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Once, Twice, Three Times a Lady with an Ermine

Once, Twice, Three Times a Lady with an Ermine

The Lady with an Ermine… How about just The Lady? A recent discovery from French scientist Pascal Cotte has shown that even some of history’s most famous artists don’t get it right the first time, and can change their minds about their work.

Mr Cotte, co-founder of Paris’ Lumiere Technology, spent three years using his Layer Amplification Method (LAM) to analyse the well-known painting from Leonardo da Vinci. The technique works by projecting intense light into the painting, with a camera taking measurements of the lights’ reflections, which Mr Cotte then analyses.

“The LAM technique gives us the capability to peel the painting like an onion,” he explained, “removing the surface to see what is happening inside and behind the different layers of paint.”

The Lady with an Ermine – believed to have been painted around 1490 – is a portrait of a young woman named Cecilia Gallerani. She was the favourite mistress of the Duke of Milan, Ludovico Sforza, in the Milanese court.

Until now, it was thought the painting always included the ermine, which is the common name for a stoat in its pure white winter coat. But using LAM, Mr Cotte was able to show that the painting was originally just the woman. Da Vinci added the ermine later, resting against a new blue shawl covering Cecilia’s shoulder. But the original stoat was a dark grey colour with a differently shaped face and body. It appears that the artist then used this grey ermine as a guideline for a more detailed and white version of the creature.

It isn’t known why the ermine was introduced into the picture, though da Vinci is known to have changed his mind. He would make alterations and wouldn’t settle until he was happy with the work. “This is someone who hesitates,” Mr Cotte said of the artist. “He erases things, he adds things, he changes his mind again and again.”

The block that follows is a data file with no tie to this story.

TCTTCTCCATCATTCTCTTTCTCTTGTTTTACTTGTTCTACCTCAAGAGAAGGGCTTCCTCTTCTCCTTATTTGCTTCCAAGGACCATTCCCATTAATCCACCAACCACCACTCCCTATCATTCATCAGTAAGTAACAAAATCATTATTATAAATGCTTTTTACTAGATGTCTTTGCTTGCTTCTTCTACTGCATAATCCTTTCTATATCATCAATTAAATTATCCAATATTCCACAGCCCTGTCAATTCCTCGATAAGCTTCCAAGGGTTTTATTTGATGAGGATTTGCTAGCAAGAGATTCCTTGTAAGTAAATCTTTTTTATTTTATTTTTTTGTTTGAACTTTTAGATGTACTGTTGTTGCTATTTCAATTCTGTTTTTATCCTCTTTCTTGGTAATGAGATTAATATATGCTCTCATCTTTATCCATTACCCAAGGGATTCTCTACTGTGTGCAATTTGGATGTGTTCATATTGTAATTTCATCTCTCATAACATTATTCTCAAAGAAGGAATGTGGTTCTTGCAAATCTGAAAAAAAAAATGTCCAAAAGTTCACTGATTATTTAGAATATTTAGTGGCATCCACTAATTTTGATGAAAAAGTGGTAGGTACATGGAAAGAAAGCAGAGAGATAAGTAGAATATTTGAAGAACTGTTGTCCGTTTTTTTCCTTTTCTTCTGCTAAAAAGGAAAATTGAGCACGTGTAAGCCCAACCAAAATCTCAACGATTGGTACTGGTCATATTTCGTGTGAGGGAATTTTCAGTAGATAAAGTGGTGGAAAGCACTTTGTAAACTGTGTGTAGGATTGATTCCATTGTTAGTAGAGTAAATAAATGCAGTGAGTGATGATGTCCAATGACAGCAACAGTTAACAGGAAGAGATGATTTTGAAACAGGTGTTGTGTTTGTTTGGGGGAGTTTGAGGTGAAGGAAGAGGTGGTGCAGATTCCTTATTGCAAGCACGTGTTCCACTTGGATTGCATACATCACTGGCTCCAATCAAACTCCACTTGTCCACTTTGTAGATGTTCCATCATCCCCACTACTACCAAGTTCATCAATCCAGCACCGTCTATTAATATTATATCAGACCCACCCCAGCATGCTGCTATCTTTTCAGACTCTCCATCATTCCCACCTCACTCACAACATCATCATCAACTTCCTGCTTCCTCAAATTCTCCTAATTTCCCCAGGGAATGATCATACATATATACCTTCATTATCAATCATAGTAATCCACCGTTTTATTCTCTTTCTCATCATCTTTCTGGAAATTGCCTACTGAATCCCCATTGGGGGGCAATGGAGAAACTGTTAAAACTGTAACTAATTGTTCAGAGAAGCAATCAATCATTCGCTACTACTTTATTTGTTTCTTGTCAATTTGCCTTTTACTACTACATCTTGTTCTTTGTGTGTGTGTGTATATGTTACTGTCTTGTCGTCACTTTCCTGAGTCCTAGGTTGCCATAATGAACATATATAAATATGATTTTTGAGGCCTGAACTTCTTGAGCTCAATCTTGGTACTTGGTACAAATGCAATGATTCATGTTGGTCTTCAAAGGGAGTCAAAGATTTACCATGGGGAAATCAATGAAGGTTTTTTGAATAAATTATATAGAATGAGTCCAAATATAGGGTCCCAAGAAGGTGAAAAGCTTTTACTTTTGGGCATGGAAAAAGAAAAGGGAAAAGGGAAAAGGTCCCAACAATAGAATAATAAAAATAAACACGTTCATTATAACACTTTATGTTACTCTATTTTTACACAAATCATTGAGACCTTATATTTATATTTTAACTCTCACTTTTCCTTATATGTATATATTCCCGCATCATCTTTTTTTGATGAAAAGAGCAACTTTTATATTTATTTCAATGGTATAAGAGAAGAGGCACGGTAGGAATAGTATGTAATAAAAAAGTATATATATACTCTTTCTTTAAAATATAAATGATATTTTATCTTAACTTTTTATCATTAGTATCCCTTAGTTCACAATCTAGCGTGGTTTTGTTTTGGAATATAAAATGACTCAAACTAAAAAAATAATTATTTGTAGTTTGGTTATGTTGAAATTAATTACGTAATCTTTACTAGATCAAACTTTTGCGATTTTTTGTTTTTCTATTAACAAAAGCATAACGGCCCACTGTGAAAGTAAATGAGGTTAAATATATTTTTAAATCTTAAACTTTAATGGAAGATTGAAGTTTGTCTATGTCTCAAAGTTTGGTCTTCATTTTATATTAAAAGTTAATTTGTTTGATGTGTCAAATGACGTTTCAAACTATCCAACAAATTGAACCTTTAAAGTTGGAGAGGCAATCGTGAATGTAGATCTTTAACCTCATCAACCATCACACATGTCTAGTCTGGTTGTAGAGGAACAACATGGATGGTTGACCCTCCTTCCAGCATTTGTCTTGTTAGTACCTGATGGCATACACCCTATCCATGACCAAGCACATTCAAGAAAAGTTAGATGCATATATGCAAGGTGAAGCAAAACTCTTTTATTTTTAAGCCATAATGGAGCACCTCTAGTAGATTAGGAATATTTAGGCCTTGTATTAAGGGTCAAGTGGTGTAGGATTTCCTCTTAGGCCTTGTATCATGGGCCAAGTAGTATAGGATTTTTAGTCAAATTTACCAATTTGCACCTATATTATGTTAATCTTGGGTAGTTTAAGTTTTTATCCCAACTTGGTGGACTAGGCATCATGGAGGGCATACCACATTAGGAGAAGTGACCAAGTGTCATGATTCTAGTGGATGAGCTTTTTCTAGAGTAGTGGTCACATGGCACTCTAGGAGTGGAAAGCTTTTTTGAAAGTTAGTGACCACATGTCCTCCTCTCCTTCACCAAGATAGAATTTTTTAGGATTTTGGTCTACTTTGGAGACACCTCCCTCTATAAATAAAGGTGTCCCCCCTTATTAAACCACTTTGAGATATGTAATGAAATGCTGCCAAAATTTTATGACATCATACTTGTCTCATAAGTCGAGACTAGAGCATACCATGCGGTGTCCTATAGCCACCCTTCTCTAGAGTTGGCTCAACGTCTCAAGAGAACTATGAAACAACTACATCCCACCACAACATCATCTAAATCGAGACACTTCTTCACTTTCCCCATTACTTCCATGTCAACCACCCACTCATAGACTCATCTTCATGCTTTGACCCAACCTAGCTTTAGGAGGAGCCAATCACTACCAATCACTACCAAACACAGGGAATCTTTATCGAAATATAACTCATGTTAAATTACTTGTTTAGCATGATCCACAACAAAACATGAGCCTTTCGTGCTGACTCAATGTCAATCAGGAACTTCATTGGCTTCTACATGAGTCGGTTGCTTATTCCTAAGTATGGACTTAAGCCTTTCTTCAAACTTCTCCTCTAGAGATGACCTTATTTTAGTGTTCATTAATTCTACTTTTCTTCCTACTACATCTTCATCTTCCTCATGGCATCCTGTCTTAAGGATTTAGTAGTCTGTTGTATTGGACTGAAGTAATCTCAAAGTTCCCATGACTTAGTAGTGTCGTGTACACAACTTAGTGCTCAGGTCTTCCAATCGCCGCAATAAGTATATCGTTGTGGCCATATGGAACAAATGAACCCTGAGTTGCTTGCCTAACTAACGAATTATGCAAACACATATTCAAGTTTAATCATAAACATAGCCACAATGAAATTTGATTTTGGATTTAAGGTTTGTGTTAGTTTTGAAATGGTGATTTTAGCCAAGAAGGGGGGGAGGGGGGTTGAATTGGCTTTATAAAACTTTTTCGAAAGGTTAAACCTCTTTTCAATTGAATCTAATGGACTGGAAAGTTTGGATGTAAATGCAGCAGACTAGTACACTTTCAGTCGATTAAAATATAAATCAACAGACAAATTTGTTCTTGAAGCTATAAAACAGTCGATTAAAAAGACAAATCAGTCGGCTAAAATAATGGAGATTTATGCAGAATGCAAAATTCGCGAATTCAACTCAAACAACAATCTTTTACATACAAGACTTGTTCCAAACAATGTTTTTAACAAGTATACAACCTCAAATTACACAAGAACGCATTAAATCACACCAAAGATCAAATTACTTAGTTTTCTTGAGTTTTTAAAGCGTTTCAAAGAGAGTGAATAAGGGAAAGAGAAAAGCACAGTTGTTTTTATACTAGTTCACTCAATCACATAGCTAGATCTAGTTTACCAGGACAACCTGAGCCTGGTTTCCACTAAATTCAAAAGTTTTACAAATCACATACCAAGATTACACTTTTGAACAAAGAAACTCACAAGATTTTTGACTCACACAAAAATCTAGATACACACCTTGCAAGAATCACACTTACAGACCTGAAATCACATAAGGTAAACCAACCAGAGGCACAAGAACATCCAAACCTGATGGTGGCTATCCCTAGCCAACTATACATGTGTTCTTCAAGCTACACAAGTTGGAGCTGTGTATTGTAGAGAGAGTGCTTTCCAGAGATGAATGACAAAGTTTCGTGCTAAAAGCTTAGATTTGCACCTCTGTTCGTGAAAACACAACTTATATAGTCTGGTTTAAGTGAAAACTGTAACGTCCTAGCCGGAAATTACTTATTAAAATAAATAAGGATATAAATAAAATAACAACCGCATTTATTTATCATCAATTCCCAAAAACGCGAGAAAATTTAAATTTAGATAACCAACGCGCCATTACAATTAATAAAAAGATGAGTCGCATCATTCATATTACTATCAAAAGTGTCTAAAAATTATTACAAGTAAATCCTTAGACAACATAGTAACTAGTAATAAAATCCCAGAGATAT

One theory is that da Vinci added the ermine – and later enhanced the details of it – to flatter the Duke of Milan, whose nickname was “the white ermine”. Another is that Cecilia asked for the stoat to be included, to symbolise her relationship with the Duke, without actually painting him to the portrait. It is also possible that as da Vinci’s artistic ability grew, he made adjustments to the ermine and lady accordingly.

University of Oxford’s Emeritus Professor of the History of Art Martin Kemp, who has worked with Mr Cotte in the past, said that the latest revelations about the painting are remarkable. “It tells us a lot more about the way Leonardo’s mind worked when he was doing a painting,” he stated. “Leonardo is endlessly fascinating, so getting this intimate insight into his mind is thrilling.”

Using Mr Cotte’s LAM technique, we might learn even more secrets about some of the world’s most mysterious paintings, and the artists that created them. Watch this space.

 

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